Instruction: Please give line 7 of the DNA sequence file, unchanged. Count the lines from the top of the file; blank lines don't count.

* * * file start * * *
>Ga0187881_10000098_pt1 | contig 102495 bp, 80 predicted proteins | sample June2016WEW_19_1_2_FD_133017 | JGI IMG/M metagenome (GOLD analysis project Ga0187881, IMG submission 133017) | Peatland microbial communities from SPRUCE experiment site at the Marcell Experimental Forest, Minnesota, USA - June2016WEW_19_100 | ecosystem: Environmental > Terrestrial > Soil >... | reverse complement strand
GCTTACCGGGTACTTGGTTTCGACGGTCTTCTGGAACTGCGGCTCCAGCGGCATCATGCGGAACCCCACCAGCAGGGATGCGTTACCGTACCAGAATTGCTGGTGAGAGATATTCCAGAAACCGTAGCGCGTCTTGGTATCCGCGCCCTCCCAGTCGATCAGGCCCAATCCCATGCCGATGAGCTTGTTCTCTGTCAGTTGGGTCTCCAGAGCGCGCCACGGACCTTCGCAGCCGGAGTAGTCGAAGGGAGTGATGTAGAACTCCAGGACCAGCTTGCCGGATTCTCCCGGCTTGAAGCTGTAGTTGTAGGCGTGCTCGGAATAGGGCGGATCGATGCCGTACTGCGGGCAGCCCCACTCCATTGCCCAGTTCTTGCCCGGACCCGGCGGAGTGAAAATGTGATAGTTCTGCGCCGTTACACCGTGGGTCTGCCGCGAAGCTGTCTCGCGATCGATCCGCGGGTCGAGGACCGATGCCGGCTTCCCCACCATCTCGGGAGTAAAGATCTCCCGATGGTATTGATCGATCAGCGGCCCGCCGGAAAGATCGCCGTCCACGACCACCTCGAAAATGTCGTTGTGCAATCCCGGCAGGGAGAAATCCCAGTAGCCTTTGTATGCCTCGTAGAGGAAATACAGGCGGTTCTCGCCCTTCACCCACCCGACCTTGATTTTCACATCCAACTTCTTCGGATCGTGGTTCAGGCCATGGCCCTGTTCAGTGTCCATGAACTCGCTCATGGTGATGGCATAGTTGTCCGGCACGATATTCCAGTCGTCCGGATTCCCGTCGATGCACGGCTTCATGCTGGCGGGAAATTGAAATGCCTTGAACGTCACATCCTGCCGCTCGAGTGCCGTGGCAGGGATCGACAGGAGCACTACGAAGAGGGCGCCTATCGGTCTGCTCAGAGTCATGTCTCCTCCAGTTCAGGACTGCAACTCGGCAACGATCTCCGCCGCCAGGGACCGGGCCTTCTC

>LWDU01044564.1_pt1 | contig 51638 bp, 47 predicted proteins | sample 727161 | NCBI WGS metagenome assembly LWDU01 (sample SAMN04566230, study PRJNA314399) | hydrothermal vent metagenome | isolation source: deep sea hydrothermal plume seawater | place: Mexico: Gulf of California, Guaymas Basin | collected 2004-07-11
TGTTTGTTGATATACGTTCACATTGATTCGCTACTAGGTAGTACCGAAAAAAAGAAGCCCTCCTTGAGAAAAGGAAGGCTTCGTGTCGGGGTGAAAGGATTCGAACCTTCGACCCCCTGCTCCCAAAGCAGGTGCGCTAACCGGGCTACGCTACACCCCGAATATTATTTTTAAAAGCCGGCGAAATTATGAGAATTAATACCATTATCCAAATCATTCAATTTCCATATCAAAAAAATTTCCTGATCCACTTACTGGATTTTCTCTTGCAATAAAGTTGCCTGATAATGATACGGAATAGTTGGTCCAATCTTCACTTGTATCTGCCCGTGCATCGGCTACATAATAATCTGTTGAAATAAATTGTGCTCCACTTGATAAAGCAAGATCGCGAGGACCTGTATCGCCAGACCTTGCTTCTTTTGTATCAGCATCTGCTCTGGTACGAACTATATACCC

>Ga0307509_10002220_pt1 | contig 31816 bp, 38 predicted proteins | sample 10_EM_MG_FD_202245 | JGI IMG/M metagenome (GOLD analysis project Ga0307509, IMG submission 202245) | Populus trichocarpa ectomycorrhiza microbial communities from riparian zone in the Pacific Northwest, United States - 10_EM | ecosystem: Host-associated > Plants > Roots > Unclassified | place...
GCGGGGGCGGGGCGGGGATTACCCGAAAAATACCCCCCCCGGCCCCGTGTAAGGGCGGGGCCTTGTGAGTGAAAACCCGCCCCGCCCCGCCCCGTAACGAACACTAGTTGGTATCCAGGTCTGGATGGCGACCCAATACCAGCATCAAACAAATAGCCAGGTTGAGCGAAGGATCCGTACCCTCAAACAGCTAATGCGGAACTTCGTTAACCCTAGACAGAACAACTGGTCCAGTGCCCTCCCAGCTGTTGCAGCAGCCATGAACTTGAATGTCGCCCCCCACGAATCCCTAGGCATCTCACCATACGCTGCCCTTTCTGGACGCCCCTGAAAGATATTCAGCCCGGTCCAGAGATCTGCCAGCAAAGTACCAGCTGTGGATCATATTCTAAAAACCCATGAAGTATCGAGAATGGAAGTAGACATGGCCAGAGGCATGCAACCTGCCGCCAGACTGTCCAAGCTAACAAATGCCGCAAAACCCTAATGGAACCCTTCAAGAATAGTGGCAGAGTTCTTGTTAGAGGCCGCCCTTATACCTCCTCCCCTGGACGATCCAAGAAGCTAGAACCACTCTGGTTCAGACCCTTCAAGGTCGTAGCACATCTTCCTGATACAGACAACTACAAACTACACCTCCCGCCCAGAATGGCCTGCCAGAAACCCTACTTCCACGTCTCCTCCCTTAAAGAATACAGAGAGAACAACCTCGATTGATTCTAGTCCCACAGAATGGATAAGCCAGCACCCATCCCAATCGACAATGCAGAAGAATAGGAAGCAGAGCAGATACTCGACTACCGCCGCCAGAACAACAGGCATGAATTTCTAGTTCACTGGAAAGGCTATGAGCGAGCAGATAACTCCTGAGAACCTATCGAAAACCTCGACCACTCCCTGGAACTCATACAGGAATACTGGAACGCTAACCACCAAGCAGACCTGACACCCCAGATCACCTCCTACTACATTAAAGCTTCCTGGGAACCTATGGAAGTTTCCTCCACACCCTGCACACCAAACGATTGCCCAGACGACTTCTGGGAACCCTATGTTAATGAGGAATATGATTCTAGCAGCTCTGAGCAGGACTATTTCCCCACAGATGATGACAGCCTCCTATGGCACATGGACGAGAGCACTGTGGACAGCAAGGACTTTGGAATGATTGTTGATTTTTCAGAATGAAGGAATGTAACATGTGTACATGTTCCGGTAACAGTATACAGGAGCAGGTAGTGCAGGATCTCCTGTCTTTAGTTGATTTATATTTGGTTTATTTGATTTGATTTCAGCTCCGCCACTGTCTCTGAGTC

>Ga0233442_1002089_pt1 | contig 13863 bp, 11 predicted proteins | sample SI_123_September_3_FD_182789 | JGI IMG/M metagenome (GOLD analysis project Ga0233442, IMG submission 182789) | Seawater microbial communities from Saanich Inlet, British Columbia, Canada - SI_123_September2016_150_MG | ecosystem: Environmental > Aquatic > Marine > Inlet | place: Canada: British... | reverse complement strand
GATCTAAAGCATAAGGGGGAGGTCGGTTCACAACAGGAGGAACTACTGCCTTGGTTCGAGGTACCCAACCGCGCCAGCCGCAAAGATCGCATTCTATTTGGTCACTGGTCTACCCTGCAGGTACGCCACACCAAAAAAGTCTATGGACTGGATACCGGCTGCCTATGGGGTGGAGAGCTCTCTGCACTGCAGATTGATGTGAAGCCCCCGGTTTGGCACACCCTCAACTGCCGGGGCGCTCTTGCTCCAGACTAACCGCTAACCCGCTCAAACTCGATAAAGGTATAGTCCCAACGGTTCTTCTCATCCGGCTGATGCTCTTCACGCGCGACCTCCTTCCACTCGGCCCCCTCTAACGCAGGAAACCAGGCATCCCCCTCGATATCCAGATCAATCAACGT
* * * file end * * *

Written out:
>Ga0233442_1002089_pt1 | contig 13863 bp, 11 predicted proteins | sample SI_123_September_3_FD_182789 | JGI IMG/M metagenome (GOLD analysis project Ga0233442, IMG submission 182789) | Seawater microbial communities from Saanich Inlet, British Columbia, Canada - SI_123_September2016_150_MG | ecosystem: Environmental > Aquatic > Marine > Inlet | place: Canada: British... | reverse complement strand